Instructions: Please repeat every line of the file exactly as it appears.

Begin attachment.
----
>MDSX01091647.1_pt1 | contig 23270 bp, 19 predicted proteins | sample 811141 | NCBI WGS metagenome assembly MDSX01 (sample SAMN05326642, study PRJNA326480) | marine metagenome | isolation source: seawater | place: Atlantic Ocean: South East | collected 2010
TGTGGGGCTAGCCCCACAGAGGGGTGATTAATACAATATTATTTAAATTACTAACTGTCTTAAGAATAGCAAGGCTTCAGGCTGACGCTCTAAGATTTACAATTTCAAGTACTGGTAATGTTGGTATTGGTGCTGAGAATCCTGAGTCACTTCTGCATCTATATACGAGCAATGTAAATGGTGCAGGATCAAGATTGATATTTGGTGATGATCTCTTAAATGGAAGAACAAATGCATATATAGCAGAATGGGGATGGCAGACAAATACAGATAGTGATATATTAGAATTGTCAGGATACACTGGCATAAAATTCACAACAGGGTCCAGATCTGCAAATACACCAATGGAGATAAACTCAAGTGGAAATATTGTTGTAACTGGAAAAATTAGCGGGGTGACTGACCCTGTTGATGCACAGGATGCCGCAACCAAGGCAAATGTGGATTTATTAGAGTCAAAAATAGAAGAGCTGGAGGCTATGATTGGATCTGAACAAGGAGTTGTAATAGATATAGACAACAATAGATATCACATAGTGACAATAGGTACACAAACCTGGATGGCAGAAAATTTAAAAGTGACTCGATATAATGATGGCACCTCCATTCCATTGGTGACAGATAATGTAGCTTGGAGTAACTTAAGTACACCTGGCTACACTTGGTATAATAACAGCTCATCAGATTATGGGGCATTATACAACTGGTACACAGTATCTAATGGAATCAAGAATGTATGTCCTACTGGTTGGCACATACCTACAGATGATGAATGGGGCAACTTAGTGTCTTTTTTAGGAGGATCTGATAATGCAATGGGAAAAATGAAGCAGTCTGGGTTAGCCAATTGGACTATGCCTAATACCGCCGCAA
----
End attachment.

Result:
>MDSX01091647.1_pt1 | contig 23270 bp, 19 predicted proteins | sample 811141 | NCBI WGS metagenome assembly MDSX01 (sample SAMN05326642, study PRJNA326480) | marine metagenome | isolation source: seawater | place: Atlantic Ocean: South East | collected 2010
TGTGGGGCTAGCCCCACAGAGGGGTGATTAATACAATATTATTTAAATTACTAACTGTCTTAAGAATAGCAAGGCTTCAGGCTGACGCTCTAAGATTTACAATTTCAAGTACTGGTAATGTTGGTATTGGTGCTGAGAATCCTGAGTCACTTCTGCATCTATATACGAGCAATGTAAATGGTGCAGGATCAAGATTGATATTTGGTGATGATCTCTTAAATGGAAGAACAAATGCATATATAGCAGAATGGGGATGGCAGACAAATACAGATAGTGATATATTAGAATTGTCAGGATACACTGGCATAAAATTCACAACAGGGTCCAGATCTGCAAATACACCAATGGAGATAAACTCAAGTGGAAATATTGTTGTAACTGGAAAAATTAGCGGGGTGACTGACCCTGTTGATGCACAGGATGCCGCAACCAAGGCAAATGTGGATTTATTAGAGTCAAAAATAGAAGAGCTGGAGGCTATGATTGGATCTGAACAAGGAGTTGTAATAGATATAGACAACAATAGATATCACATAGTGACAATAGGTACACAAACCTGGATGGCAGAAAATTTAAAAGTGACTCGATATAATGATGGCACCTCCATTCCATTGGTGACAGATAATGTAGCTTGGAGTAACTTAAGTACACCTGGCTACACTTGGTATAATAACAGCTCATCAGATTATGGGGCATTATACAACTGGTACACAGTATCTAATGGAATCAAGAATGTATGTCCTACTGGTTGGCACATACCTACAGATGATGAATGGGGCAACTTAGTGTCTTTTTTAGGAGGATCTGATAATGCAATGGGAAAAATGAAGCAGTCTGGGTTAGCCAATTGGACTATGCCTAATACCGCCGCAA